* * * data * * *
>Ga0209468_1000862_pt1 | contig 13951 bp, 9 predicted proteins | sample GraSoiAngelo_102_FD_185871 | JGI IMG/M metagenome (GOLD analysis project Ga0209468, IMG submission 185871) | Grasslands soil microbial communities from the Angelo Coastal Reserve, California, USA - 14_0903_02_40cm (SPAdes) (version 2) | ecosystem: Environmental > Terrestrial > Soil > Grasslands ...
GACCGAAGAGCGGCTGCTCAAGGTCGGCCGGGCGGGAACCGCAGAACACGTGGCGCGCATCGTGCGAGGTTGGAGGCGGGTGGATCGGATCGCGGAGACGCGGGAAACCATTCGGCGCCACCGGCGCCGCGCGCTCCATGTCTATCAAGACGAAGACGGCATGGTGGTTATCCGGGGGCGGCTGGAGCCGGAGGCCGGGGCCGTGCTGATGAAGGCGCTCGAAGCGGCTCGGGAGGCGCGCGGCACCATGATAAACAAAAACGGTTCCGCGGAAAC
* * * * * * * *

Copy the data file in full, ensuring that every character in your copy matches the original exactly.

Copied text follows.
>Ga0209468_1000862_pt1 | contig 13951 bp, 9 predicted proteins | sample GraSoiAngelo_102_FD_185871 | JGI IMG/M metagenome (GOLD analysis project Ga0209468, IMG submission 185871) | Grasslands soil microbial communities from the Angelo Coastal Reserve, California, USA - 14_0903_02_40cm (SPAdes) (version 2) | ecosystem: Environmental > Terrestrial > Soil > Grasslands ...
GACCGAAGAGCGGCTGCTCAAGGTCGGCCGGGCGGGAACCGCAGAACACGTGGCGCGCATCGTGCGAGGTTGGAGGCGGGTGGATCGGATCGCGGAGACGCGGGAAACCATTCGGCGCCACCGGCGCCGCGCGCTCCATGTCTATCAAGACGAAGACGGCATGGTGGTTATCCGGGGGCGGCTGGAGCCGGAGGCCGGGGCCGTGCTGATGAAGGCGCTCGAAGCGGCTCGGGAGGCGCGCGGCACCATGATAAACAAAAACGGTTCCGCGGAAAC